Torchwood Season Two
Season Two of Torchwood is a step up from the previous season; mostly because it puts just as much emphasis on exploring its protagonists as it does alien incidents.
We finally start to learn something about Captain Jack Harkness, beginning with the arrival of a past co-worker / lover, Captain John Hart (James Marsters). Both of them are time agents; which begs the question; what exactly is the time agency? The only two representative we’ve seen of it were engaged in criminal activity.
Jack feels responsible for John’s reign of destruction. His sense of responsibility for others is a central theme of the season, which we learn came out of a failing to protect someone in the past. The season long story arc is based on this past incident, and this time around, it’s much better integrated into the season (not just a few random lines in previous episodes). It comes to a climax rather too quickly (there could have been a lot more done with the antagonist at the end), but the ground work and back story are laid out at a nice pace and don’t feel tacked on. Of particular note is the episode ‘Adam,’ in which an alien integrates itself into the team by manipulating their memories, which gives the writers the chance to have Jack talk bout his past without violating his character.
Owen Harper has a large secondary arc this season. In season one, he was portrayed as someone living only for today, and eschewing long term plans or commitments. Midway through the season he dies, and yet he continues on; alive, but without biological function. He becomes the physical manifestation of his character, someone who moves through life merely existing, but permanently unable to grow or connect.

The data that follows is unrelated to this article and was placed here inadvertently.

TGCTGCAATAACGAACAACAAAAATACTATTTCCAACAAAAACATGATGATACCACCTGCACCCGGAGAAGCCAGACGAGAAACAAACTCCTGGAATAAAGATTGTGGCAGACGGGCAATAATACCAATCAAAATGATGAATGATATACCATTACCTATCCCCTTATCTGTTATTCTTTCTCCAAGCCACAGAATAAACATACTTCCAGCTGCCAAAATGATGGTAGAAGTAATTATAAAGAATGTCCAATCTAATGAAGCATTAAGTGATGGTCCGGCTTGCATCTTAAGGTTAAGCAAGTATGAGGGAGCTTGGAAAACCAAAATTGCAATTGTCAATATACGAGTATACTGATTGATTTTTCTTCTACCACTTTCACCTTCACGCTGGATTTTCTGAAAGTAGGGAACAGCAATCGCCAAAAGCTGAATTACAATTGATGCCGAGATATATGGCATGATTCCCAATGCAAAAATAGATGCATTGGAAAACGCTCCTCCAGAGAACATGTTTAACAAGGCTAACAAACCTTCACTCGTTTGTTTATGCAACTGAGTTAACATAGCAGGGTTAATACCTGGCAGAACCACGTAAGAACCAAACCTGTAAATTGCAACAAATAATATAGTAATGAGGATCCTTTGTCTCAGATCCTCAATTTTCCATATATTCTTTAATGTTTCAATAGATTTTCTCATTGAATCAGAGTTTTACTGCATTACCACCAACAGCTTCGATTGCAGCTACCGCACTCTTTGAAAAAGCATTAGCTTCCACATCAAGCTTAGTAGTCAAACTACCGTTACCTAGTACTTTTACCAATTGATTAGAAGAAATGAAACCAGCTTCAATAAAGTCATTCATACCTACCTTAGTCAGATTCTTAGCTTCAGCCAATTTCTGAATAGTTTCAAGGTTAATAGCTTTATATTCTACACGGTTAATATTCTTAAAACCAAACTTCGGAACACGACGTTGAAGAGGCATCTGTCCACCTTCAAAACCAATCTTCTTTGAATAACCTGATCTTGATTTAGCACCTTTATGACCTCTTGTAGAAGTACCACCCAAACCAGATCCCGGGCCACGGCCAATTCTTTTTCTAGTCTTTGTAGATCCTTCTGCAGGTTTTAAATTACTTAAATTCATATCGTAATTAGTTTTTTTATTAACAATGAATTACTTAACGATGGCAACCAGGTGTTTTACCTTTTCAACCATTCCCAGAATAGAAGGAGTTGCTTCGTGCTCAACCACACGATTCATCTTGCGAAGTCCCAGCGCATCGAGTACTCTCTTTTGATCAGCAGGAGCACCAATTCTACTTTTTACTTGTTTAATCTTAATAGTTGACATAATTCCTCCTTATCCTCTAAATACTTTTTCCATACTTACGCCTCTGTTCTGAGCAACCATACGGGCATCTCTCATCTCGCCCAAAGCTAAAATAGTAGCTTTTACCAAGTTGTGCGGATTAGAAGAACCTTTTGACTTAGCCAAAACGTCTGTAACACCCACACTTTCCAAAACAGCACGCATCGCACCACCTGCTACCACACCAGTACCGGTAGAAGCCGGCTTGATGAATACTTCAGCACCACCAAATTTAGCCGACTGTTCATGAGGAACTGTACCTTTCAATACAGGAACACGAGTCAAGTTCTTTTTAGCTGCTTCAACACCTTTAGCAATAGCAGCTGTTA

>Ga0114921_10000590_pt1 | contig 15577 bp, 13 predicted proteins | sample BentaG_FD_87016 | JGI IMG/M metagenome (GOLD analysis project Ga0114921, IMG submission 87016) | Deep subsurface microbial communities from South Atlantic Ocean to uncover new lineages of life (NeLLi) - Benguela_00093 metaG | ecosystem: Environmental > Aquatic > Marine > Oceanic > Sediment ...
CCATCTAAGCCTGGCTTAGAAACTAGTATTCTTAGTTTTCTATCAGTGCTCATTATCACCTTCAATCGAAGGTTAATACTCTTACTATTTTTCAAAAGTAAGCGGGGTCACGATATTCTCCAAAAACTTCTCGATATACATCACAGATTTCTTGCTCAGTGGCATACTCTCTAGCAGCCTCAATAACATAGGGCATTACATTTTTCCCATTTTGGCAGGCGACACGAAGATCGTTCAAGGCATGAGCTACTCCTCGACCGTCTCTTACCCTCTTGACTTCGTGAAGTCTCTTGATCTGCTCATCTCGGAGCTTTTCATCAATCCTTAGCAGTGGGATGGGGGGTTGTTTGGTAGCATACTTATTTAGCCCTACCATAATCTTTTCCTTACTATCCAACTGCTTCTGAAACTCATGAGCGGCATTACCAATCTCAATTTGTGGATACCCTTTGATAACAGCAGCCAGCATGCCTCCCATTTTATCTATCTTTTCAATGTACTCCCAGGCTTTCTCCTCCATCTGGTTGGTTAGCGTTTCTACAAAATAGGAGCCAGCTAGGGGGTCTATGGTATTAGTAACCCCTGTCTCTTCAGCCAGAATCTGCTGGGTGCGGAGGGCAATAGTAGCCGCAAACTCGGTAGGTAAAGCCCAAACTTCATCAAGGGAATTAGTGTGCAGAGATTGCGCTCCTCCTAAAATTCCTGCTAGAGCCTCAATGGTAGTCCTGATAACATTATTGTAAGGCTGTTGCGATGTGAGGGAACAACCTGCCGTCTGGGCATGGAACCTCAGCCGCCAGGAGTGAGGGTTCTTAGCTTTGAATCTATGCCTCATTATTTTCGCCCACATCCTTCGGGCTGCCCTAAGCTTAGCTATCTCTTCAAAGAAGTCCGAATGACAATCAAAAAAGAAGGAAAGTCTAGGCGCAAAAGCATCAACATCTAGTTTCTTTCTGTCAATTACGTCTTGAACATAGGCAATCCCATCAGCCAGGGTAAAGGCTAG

In Jack’s absence between seasons (during which time he was reunited with Doctor Who), Ianto became a stronger contributor in the team. Now, in addition to getting tea, he also carries a gun and participates in investigations. This promotion comes with a stronger sense of self, and Ianto commits more fully to his relationship with Jack, apparently seeing himself as more than just a FWB.
Gwen becomes the de facto leader while Jack’s away, and this seems to scare her a little, because she fights to strengthen her life outside of Torchwood by marrying Rhys. In the episode ‘Meat,’ Gwen takes a serious stand to protect herself from suffering the same jaded, lonely lives the other Torchwood members do, by combining the two sides of her life.
Toshiko Sato doesn’t grow much this season. Her starring episode is ‘To The Last Man,’ about a WWI soldier who is stored in cryogenic stasis at the Torchwood Hub. One day a year, he’s thawed out for a checkup, during which time Toshiko flirts with him. It’s the perfect relationship for her. She has a captive audience, being the only available girl he ever sees, and with only one day a year to see each other, she never has to worry about it progressing.
When Owen dies, the crush Toshiko has been nursing for him takes a step up, perhaps because now that he’s flawed, she considers him to be down to her level.
The best episode of the season is ‘Fragments,’ in which the team is trapped in a collapsed building and flashback to how they joined Torchwood in the first place. Jack’s story is someone more plotty than the others, seeing as it covers a wide expanse of time. Toshiko and Owen are deeply fleshed out in this episode, as we see some of the pivotal moments that made them what they are today.
Torchwood Season Two is still an episodic series, like the season before it; but now it’s an episodic series with a bigger perspective. All of the characters are developed considerably more this time around, and the story takes some very daring twists along the way.